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Trump and the damage done

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Don Farrall

One of Donald Trump’s slogans is “Make America Great Again.” The irony is that probably never before has a presidential candidate done so much damage — damage that will be hard to repair even if he is not elected.

In a democracy, each elected government has the intrinsic right to change policy; each president has the right to try to persuade Congress to support his priorities. Thus, in a democracy, a "commitment" is always temporary, but the credibility of a country and its government is based on confidence that there will be sufficient continuity among successive governments. Historically, in the United States, foreign policy has been largely bipartisan. At its base, such continuity is based on the premise that there is a broad social consensus. Governments seek to achieve political sustainability of the policies that they enact by working to achieve broad support, often through compromise and cooperation among all elements of society.


Regrettably, the Republican right has sought to polarize the United States. They enacted, sometimes with support of conservative and center-left Democrats, policies that led to the "great divide" between the rich and poor in the United States — to the point where median income, adjusted for inflation, of a full-time male worker is lower than 40 years ago, the hourly wage at the bottom comparable to levels 60 years ago. It is not a surprise that there are many angry people who see the economy not working for them.

Trump has exploited this great divide, announcing a striking change in US policies toward others. Trade agreements will be broken, so too will NATO agreements. Everything is to be renegotiated — even the US debt. Trump, in his own dealings, never seemed to have believed that a man's word was his honor. A contract, a promise to pay, was just the beginning of a negotiation.

Unless Trump is ignominiously defeated, with something like the landslide that defeated Barry Goldwater, the fact that Trump has done as well as he has — that he has received the nomination of one the two major parties, the Grand Old Party — puts all countries on notice: Next time, someone as or more extreme may be elected, someone even less committed (if that is possible) to honor old agreements.


Whether Trump likes it or not, the world has become highly interdependent. No country can solve the problems it faces — let alone the problems the world faces — on its own. Whether the United States likes it or not, it will be affected by global warming and climate change; there will be huge economic and social costs associated with weather variability. Terrorism is a global threat. Diseases move across borders, whatever Trump's oratory. The United States is dependent on imports from other countries for many raw materials that do not exist within its borders. The United States requires cooperation with others for the stability of the global financial system and to enforce the global system of intellectual property.

But with such interdependence, there is a need for global cooperation. Such cooperation can't exist if there isn't a basic element of trust and confidence in one another. Trump has issued a strong warning to all other countries: You can't trust me or any agreement I make. And Trump's success — with the support of even seemingly "reasonable" Republicans, like Paul Ryan — has demonstrated that the problem is not just Trump. It is a problem with America. Others are asking, "Can America be trusted? Is its word its honor?" Trump has given a triumphant answer of American exceptionalism. He has said no.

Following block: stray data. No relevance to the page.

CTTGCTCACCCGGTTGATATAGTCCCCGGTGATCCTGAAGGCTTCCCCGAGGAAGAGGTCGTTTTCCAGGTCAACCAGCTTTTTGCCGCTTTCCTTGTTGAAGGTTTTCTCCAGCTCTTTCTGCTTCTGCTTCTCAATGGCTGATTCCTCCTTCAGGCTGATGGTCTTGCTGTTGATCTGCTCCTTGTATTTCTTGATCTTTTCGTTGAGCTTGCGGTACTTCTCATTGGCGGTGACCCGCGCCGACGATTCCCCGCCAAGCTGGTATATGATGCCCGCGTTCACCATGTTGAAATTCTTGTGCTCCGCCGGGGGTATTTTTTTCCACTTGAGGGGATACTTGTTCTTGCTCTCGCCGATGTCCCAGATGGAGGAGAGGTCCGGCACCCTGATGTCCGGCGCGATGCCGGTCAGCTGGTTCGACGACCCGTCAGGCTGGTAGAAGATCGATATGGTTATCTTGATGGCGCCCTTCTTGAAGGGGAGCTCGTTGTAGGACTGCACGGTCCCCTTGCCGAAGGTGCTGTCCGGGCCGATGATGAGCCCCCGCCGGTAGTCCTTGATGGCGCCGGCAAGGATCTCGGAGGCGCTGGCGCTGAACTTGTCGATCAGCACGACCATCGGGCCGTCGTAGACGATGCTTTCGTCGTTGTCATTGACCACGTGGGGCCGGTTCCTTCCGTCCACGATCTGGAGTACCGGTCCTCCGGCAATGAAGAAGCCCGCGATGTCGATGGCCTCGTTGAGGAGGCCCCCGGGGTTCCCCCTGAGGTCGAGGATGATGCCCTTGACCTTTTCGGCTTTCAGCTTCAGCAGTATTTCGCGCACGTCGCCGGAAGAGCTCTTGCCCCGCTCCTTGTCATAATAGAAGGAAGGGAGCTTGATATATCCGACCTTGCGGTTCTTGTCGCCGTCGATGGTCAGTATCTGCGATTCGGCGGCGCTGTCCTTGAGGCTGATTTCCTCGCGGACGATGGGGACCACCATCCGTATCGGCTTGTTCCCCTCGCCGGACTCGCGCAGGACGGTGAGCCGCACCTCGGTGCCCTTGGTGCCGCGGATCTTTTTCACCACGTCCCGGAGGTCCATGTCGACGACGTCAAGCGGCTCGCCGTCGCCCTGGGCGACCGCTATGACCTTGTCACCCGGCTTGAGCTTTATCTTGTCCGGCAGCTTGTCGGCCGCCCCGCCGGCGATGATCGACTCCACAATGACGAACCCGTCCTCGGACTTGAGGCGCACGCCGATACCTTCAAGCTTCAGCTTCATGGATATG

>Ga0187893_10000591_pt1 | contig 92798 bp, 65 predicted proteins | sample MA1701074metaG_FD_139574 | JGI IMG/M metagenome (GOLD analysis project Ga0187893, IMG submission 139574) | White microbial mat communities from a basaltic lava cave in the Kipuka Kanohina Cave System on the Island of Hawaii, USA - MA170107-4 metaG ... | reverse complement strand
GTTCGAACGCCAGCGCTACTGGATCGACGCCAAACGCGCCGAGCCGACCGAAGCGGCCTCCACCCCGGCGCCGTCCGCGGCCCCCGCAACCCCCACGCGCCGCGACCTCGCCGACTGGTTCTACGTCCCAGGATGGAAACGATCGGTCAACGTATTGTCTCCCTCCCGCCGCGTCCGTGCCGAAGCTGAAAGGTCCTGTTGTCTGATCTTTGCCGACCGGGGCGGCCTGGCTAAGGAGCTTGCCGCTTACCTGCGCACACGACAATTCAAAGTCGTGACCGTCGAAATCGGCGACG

Some might say: Hasn't the United States (like other countries) always acted in its own interests? Isn't Trump simply speaking honestly, something admittedly unusual in the world of global diplomacy?

This misses the critical issue: Yes, countries should act in their own long-term interest, but that requires trust and cooperation among countries. In ordinary business, cheating, lying, breaking one's word, reneging on contracts, defaulting on loans might be good in the short run, but a businessman who engages in such policies will lose the respect of others — at least those who value honesty and trust, who will not want to deal with such a person. So, too, for countries. While the United States has not always been an exemplar of good behavior, never before has anyone in a responsible position suggested that we would renege on our debt. The United States has been a strong supporter of the international rule of law. We may not always fully live up to our agreements, but we typically do. Countries that violate the rule of law face the risk of sanctions. The enforcement of the international rule of law may be imperfect, but it is better than having no rule of law.

We need the cooperation of others. Trump's success has raised the question: Can the United States be trusted in the long run? Trump has already done enormous damage to America's reputation. The only way that the US can ameliorate this damage is for its voters to overwhelmingly repudiate Trumpism.


Joseph E. Stiglitz is a Nobel laureate in economics, university professor at Columbia University, and chief economist of the Roosevelt Institute. He is author of "Rewriting the Rules of the American Economy'' and "The Great Divide."